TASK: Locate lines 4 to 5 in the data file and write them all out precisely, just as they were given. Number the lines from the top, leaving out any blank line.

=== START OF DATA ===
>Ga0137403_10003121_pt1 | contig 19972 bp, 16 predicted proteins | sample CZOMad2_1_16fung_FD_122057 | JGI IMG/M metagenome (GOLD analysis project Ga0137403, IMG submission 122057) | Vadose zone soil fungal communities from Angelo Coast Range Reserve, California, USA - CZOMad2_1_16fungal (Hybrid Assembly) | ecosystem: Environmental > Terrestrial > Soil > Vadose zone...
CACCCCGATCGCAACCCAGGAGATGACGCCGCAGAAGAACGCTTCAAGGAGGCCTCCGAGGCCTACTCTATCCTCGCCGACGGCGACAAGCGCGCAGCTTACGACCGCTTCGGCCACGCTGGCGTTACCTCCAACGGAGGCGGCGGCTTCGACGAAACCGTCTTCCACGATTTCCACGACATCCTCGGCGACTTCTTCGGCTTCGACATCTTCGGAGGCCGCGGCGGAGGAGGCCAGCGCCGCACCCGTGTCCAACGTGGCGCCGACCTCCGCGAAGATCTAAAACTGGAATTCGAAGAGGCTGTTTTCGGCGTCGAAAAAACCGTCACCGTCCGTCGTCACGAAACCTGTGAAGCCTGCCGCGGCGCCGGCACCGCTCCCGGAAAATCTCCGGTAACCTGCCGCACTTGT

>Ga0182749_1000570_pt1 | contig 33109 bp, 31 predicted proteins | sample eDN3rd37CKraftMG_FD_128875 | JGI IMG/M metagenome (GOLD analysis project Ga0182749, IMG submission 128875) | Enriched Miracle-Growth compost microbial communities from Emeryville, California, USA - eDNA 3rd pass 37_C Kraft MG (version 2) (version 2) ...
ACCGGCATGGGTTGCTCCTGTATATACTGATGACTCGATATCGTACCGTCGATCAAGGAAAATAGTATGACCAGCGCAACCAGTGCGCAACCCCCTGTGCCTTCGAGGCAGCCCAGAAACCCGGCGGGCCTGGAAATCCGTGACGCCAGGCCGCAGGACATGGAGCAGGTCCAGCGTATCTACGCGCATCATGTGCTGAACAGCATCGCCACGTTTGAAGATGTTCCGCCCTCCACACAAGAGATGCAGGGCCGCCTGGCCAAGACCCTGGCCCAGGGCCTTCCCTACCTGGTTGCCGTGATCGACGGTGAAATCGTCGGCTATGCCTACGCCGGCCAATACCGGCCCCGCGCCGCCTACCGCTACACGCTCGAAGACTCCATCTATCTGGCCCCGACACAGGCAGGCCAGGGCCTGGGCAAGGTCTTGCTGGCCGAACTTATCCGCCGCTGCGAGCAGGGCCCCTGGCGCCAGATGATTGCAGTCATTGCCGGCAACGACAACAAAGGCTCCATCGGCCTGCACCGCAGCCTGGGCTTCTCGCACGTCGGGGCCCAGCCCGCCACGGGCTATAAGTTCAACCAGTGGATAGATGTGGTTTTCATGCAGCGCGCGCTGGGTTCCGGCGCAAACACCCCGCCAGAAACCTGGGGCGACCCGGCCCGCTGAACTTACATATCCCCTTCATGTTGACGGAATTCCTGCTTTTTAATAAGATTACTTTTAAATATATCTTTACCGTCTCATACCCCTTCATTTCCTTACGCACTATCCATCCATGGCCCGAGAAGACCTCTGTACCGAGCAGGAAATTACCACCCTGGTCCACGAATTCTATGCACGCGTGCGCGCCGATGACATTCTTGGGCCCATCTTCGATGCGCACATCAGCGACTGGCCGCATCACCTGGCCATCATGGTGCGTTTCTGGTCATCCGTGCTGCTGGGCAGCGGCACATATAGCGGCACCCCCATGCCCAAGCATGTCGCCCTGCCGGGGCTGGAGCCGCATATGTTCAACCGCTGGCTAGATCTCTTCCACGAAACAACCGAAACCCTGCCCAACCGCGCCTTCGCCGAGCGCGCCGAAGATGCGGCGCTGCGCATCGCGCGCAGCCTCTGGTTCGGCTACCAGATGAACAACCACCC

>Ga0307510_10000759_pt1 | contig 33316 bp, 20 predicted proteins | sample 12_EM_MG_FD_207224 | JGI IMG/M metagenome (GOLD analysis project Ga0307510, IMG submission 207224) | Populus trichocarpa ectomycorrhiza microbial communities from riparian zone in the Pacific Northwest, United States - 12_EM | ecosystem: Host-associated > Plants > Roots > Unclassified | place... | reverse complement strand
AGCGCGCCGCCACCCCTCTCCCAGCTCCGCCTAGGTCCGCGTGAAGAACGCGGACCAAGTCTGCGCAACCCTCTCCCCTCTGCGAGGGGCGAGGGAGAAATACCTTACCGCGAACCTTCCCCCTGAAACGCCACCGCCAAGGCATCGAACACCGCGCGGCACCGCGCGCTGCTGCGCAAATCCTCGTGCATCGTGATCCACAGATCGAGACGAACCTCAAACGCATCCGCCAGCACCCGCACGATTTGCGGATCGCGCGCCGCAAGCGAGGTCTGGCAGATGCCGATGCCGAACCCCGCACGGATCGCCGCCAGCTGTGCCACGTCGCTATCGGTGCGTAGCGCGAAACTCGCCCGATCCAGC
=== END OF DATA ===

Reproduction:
ACCGGCATGGGTTGCTCCTGTATATACTGATGACTCGATATCGTACCGTCGATCAAGGAAAATAGTATGACCAGCGCAACCAGTGCGCAACCCCCTGTGCCTTCGAGGCAGCCCAGAAACCCGGCGGGCCTGGAAATCCGTGACGCCAGGCCGCAGGACATGGAGCAGGTCCAGCGTATCTACGCGCATCATGTGCTGAACAGCATCGCCACGTTTGAAGATGTTCCGCCCTCCACACAAGAGATGCAGGGCCGCCTGGCCAAGACCCTGGCCCAGGGCCTTCCCTACCTGGTTGCCGTGATCGACGGTGAAATCGTCGGCTATGCCTACGCCGGCCAATACCGGCCCCGCGCCGCCTACCGCTACACGCTCGAAGACTCCATCTATCTGGCCCCGACACAGGCAGGCCAGGGCCTGGGCAAGGTCTTGCTGGCCGAACTTATCCGCCGCTGCGAGCAGGGCCCCTGGCGCCAGATGATTGCAGTCATTGCCGGCAACGACAACAAAGGCTCCATCGGCCTGCACCGCAGCCTGGGCTTCTCGCACGTCGGGGCCCAGCCCGCCACGGGCTATAAGTTCAACCAGTGGATAGATGTGGTTTTCATGCAGCGCGCGCTGGGTTCCGGCGCAAACACCCCGCCAGAAACCTGGGGCGACCCGGCCCGCTGAACTTACATATCCCCTTCATGTTGACGGAATTCCTGCTTTTTAATAAGATTACTTTTAAATATATCTTTACCGTCTCATACCCCTTCATTTCCTTACGCACTATCCATCCATGGCCCGAGAAGACCTCTGTACCGAGCAGGAAATTACCACCCTGGTCCACGAATTCTATGCACGCGTGCGCGCCGATGACATTCTTGGGCCCATCTTCGATGCGCACATCAGCGACTGGCCGCATCACCTGGCCATCATGGTGCGTTTCTGGTCATCCGTGCTGCTGGGCAGCGGCACATATAGCGGCACCCCCATGCCCAAGCATGTCGCCCTGCCGGGGCTGGAGCCGCATATGTTCAACCGCTGGCTAGATCTCTTCCACGAAACAACCGAAACCCTGCCCAACCGCGCCTTCGCCGAGCGCGCCGAAGATGCGGCGCTGCGCATCGCGCGCAGCCTCTGGTTCGGCTACCAGATGAACAACCACCC

>Ga0307510_10000759_pt1 | contig 33316 bp, 20 predicted proteins | sample 12_EM_MG_FD_207224 | JGI IMG/M metagenome (GOLD analysis project Ga0307510, IMG submission 207224) | Populus trichocarpa ectomycorrhiza microbial communities from riparian zone in the Pacific Northwest, United States - 12_EM | ecosystem: Host-associated > Plants > Roots > Unclassified | place... | reverse complement strand